Monday, April 06, 2015

Hiring a games engineer who likes animated films!


We're hiring an engineer with 3D games experience, who likes animated films!  Please share with your game-developer friends!

Evertoon lets users create 3D animated videos by taking regular text in an iMessage-like interface and automatically turning it into a movie with avatars acting it out. Like this video.

We are a small team with experience from Disney, Moonbot (2011 Oscar for Best Animated Short), Microsoft Games, and Google. The company has raised money from Greylock and other notable investors.

Role:
  • Design and develop features in Unity3D C#, including avatar customization, camera movements, user inventory, UI, audio / music
  • Implement an user experience for using photographs to personalize avatars and backgrounds, and automatically creating a movie from written text 
  • Help build a two-sided artist marketplace where third-party artists can sell 3D models, animations, and videos to users 
  • Develop social features including sharing, commenting, and integration with social networks 
Requirements:
  • 4+ years experience with object-oriented programming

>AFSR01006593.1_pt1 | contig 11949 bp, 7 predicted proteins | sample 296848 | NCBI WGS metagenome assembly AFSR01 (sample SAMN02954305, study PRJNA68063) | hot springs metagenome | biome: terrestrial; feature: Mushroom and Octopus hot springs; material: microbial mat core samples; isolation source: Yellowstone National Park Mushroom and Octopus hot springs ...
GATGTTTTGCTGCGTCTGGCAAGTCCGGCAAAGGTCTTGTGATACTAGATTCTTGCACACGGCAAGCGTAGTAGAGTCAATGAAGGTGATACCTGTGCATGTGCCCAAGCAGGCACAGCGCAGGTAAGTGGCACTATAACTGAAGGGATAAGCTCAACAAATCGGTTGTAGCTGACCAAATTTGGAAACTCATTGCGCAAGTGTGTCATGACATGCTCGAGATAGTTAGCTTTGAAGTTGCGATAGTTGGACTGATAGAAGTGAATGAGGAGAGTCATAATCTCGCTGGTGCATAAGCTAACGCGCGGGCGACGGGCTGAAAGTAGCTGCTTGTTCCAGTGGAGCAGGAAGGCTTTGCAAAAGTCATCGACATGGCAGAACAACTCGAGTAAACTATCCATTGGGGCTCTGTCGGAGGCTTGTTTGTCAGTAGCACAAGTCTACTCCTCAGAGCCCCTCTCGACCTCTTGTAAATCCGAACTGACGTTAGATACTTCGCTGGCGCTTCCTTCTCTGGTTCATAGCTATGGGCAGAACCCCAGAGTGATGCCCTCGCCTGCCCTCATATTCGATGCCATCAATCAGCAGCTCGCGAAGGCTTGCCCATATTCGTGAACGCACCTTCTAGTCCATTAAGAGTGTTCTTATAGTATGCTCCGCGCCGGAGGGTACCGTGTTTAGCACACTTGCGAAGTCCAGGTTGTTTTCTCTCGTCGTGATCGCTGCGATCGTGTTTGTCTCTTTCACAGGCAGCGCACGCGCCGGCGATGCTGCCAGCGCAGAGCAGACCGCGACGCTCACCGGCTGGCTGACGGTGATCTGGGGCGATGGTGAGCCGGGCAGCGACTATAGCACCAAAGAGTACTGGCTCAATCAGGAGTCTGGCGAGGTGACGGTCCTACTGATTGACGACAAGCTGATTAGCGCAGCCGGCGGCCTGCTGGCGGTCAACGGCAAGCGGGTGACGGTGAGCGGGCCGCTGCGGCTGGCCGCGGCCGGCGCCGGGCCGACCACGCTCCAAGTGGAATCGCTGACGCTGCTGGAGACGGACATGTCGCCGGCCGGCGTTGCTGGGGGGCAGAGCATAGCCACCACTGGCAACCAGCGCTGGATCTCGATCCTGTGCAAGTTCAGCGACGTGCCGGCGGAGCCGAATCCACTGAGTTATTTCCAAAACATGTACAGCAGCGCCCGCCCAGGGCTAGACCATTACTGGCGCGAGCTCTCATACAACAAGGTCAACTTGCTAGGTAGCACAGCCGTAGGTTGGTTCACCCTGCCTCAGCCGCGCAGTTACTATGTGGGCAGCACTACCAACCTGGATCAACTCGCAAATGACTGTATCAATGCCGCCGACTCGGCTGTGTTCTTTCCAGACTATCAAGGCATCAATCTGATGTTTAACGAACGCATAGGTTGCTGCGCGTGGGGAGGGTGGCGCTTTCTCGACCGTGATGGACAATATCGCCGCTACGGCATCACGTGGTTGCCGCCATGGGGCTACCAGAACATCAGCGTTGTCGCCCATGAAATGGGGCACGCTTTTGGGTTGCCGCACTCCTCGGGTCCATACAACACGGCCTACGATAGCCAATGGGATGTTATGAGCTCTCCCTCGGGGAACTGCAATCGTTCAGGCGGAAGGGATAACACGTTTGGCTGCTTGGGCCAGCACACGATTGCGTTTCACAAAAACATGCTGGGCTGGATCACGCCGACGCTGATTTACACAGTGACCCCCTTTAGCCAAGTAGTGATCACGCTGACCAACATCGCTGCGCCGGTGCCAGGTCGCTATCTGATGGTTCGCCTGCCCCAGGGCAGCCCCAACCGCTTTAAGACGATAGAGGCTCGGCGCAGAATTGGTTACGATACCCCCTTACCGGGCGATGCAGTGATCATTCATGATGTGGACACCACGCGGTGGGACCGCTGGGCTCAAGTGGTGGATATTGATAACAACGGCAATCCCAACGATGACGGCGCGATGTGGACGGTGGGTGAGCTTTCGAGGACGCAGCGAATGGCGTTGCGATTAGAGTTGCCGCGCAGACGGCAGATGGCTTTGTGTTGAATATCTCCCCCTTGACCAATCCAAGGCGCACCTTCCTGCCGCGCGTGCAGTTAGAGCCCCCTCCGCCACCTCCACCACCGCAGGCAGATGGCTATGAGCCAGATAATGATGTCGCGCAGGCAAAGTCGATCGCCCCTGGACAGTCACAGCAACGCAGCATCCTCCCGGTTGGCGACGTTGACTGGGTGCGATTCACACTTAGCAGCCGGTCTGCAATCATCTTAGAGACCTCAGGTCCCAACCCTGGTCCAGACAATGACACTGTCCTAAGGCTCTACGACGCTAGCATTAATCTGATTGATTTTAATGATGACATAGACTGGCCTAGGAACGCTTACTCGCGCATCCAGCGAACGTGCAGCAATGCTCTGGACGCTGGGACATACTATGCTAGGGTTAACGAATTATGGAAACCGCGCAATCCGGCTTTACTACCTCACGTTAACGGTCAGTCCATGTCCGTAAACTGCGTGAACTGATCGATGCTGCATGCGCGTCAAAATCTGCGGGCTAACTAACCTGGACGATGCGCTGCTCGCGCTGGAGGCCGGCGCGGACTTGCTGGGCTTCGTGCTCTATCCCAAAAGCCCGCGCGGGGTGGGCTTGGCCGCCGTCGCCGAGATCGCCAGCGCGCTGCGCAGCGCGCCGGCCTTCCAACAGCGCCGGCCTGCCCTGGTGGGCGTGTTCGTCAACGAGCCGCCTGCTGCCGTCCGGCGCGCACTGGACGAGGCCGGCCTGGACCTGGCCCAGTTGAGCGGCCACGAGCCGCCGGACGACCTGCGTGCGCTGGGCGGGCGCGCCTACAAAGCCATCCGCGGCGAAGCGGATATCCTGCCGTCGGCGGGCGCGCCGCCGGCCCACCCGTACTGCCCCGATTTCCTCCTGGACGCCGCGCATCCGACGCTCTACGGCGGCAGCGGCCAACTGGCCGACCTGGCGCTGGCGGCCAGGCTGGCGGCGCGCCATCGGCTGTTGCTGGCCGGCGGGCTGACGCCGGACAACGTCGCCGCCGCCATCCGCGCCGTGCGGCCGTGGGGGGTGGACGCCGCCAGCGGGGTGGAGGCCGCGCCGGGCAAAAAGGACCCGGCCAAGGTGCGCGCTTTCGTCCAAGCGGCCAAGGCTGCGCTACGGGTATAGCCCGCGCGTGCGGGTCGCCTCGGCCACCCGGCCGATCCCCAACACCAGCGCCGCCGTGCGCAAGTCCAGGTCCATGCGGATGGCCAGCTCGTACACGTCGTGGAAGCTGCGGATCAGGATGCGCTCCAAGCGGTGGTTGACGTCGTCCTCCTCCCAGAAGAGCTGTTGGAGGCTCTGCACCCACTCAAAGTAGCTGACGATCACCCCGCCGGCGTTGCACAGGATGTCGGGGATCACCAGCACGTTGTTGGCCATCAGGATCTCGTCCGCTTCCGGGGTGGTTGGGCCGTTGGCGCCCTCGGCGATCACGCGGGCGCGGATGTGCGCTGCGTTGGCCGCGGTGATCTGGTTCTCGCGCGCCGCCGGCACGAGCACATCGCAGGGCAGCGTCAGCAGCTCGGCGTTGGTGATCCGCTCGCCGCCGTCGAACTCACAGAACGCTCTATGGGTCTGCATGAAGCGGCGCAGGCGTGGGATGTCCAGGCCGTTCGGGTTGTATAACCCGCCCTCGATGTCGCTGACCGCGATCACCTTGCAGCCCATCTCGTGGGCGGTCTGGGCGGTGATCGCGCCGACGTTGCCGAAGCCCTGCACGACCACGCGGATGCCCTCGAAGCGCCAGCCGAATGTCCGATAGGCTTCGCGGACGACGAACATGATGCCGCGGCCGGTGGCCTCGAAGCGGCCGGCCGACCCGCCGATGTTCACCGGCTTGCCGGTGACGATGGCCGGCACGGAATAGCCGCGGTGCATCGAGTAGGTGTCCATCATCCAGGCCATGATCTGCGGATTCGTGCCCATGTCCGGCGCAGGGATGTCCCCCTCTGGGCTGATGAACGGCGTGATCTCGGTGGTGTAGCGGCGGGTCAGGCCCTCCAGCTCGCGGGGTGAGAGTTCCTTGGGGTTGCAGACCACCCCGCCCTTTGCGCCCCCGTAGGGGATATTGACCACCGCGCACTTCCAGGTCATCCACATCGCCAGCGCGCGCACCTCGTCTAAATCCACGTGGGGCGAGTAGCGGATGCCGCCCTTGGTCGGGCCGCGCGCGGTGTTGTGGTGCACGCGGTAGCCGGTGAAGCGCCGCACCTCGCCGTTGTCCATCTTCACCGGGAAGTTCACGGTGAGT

• 1+ year Unity3D experience. 
  • Bonus: Objective-C / iOS programming experience. 
You will receive a competitive salary, benefits, and significant stock equity. Please send your resume to jobs AT evertoon.com!

Sunday, March 29, 2015

traveling to the Amazon (the jungle, not the company)

I went with friends for a week to the Amazon jungle.

Here I'm with the amazing Sha-mayn, and also my friend Axe (leftmost) from survival school.  

When I met Axe, she was living on an island in Kenya.  Now she's living in a cabin in Colorado with no running water or electricity.  She studied anthropology at Harvard, and earns a living as an art sculptor and an editor for Hollywood screenplays.  


Axe brought a polaroid camera.  Here's a polaroid taken while we were on the Amazon River.

This photo also shows K, who ran a safari lodge in Kenya for 3 years.  She told us about dealing with a zebra who fell in the swimming pool, and a swarm of bees that attacked guests who had to jump in the pool to get away (the zebra had been removed by then).



Sha-mayn in our open-air room, in an indigenous community of 100 Colombians.  The village only has electricity from noon to 2pm and then 5-10pm.  Most of the village only got toilets during a big community project two years ago.

We debated whether the village would benefit or be damaged if they got internet access.  I think it would mostly be detrimental.

One night, the neighbor got drunk and was shouting.  His teenage son came over, looking very worried and glum.  Our host went over to help.  I marveled at how much support people give each other in a community.  There are still alcoholics in the village, but everyone helps out.  In a city, no one would be there to help the young son with his alcoholic dad.


We also stayed in Puerto NariƱo for 3 nights.  It's a 6000-person town with no cars allowed.